“Our lives begin to end the day we become silent about things that matter.” These are the words of Martin Luther King, Jr. that members of the Honorable Matthew J. Perry chapter of the Black Law Students Association took to heart in their celebration of the King Holiday.
The student members started their celebration of the life of Dr. King by “dying” in honor of the lives lost to recent social injustices in Ferguson and New York. The lobby of the University of South Carolina School of Law was full of life and conversations during lunch, but quickly turned silent and somber. Students laid motionless on the floor for four minutes with signs saying “Black Lives Matter”, “All Lives Matter” and “I Can’t Breathe.” “Die-in” protests have been happening all over the country, and BLSA members felt that it was time to take a stand on issues that matter to so many people.
“We held a die-in to demonstrate our solidarity against the police brutality that has recently been disproportionally directed at members of the African-American community,” said Cornelius Hair, a second-year law student and BLSA member. Hair feels that the demonstration raises awareness at the law school. Some law students were unaware of what “die-in” protests were for and that they were being done nationwide.
Later that evening BLSA hosted their annual Dr. Martin Luther King, Jr. Symposium which discussed the timely topic of “...and Justice for All. Making South Carolina a Safe and Just State.” This theme brought the problems of other states and the entire country to a more local perspective. The panel was moderated by local news anchor Judi Gatson. The panel consisted of local leaders, including City of Columbia Mayor Steve Benjamin, SC State Senator John Scott, and School of Law Assistant Professor Seth Stoughton. The panel gave their personal opinions about things local government can do to prevent events involving citizens and local law enforcement from spiraling into national headlines.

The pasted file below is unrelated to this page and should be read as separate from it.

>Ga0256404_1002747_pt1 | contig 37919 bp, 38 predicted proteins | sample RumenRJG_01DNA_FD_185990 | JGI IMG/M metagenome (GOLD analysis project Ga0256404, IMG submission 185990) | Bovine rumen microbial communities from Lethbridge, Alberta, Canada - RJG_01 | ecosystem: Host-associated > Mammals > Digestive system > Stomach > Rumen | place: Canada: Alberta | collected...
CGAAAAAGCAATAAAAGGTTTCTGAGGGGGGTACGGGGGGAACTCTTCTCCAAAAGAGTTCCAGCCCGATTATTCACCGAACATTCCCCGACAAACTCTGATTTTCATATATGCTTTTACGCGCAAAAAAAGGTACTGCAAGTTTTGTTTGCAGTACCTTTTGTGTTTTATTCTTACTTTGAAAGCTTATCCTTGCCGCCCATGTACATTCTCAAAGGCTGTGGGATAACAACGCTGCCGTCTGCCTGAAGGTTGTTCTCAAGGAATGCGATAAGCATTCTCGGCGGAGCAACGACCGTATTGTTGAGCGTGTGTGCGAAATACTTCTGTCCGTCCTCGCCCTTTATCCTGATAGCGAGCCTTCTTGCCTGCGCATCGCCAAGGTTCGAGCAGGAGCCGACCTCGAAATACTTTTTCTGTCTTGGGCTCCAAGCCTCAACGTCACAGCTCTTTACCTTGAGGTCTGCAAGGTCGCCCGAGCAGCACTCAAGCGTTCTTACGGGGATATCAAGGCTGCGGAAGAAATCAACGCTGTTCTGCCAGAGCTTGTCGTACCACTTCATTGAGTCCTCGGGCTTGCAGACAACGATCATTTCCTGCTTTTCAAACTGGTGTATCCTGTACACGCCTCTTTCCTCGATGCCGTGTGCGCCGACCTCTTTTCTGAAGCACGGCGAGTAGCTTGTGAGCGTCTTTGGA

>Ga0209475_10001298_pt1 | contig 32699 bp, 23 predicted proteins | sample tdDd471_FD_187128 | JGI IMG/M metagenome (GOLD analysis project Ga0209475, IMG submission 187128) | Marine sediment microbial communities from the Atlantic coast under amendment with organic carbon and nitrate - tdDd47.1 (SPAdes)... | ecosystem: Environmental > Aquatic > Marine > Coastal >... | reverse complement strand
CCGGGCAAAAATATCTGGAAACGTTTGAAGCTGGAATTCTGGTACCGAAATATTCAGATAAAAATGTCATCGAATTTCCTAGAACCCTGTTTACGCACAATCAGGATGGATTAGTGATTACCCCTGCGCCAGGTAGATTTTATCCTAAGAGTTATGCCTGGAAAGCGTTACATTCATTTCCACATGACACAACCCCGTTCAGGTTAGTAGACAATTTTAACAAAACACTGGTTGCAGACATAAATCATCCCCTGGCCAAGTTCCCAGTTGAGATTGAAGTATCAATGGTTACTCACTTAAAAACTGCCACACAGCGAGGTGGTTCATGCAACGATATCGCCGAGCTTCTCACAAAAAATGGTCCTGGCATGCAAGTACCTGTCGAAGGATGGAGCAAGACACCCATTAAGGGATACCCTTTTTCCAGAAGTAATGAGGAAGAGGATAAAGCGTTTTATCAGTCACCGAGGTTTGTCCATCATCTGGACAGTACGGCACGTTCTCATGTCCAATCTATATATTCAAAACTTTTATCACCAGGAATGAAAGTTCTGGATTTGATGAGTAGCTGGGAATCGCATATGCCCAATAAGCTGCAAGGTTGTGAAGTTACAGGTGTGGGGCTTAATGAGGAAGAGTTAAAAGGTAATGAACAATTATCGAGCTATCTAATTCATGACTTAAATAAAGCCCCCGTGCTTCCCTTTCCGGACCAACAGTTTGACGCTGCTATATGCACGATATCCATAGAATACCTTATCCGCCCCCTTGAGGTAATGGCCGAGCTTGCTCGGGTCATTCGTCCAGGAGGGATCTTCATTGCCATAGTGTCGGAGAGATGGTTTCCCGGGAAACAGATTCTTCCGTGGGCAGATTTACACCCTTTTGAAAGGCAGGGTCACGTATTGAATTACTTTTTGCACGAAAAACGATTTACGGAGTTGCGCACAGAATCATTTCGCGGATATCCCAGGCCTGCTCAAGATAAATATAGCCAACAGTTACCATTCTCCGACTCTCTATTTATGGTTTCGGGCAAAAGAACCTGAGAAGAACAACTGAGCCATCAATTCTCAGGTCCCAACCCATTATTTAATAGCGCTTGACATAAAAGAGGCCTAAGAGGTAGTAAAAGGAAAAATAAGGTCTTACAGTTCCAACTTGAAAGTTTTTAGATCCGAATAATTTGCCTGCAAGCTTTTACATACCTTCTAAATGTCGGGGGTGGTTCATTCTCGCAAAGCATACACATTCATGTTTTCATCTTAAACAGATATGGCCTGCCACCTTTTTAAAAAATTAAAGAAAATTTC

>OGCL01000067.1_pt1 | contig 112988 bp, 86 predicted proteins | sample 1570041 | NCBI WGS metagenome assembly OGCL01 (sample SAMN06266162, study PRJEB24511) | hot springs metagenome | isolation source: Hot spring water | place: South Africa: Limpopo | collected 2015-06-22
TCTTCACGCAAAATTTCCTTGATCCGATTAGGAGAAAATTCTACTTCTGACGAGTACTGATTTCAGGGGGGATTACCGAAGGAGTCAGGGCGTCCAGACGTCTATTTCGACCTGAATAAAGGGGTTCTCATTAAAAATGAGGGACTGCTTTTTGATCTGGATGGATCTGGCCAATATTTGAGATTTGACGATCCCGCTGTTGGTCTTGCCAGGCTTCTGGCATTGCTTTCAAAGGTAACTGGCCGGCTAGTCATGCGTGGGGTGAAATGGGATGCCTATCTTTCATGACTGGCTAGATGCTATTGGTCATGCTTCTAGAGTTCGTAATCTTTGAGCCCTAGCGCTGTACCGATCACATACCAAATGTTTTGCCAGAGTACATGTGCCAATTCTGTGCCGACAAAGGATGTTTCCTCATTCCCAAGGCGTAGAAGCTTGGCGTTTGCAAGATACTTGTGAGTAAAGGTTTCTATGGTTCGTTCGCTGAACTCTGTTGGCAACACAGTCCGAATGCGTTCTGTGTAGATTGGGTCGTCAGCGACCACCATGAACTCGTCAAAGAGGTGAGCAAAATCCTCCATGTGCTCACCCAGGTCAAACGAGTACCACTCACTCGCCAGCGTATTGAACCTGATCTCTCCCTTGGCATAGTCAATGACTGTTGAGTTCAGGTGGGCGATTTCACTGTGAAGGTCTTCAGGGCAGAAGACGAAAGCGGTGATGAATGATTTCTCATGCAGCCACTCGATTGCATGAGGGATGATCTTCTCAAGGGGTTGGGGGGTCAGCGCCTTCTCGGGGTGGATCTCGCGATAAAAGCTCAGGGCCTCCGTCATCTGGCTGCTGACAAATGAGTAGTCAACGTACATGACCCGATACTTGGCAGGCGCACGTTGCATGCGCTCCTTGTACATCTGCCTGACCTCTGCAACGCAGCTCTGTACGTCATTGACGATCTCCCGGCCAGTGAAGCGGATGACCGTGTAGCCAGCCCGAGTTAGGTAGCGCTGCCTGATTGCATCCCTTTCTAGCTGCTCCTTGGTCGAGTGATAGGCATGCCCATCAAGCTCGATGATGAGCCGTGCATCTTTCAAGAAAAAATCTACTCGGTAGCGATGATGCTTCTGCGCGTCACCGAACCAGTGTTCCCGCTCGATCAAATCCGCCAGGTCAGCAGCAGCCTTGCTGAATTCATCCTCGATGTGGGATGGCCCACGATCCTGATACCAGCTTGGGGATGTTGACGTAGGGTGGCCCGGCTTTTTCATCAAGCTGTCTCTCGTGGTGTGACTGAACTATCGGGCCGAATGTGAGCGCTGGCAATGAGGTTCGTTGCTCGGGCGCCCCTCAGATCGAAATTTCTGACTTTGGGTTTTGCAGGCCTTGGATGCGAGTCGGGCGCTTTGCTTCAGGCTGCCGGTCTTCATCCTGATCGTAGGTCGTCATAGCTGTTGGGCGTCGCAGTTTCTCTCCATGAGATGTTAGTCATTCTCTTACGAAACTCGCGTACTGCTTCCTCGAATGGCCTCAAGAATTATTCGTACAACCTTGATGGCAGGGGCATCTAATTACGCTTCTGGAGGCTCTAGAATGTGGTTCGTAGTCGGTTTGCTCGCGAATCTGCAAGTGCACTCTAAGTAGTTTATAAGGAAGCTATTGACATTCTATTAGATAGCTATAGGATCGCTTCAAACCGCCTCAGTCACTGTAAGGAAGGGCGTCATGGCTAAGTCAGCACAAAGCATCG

“BLSA commemorated the legacy of Dr. King on his birthday by raising awareness to the fact that while great strides have been made, they are still inequities in minority communities that must change,” said Sonia Canzater, a third year law student and president of the Honorable Matthew J. Perry chapter of BLSA. The event was attended by law enforcement, citizens, community leaders, college students and law students alike. The audience was allowed to directly ask the panel questions and to provide feedback. This event gave members of BLSA and leaders in Columbia an opportunity to have an imperative conversation about the lack of trust between police officers and the community.
BLSA capped of their tribute to MLK with a day of service. Members of the chapter did a local street sweep and clean-up in the Oak-Waverly Community, a historically African-American neighborhood in downtown Columbia.
Dr. King once famously said, “If you can’t fly then run, if you can’t run then walk, if you can’t walk then crawl, but whatever you do you have to keep moving forward.” The Honorable Matthew J. Perry chapter of BLSA is definitely moving forward by giving back to the community and working hard to help advocate on the behalf of the voiceless.
– Contributed by Adrian R. Peguese, a third year student at the School of Law, and member of the Honorable Matthew J. Perry chapter of BLSA.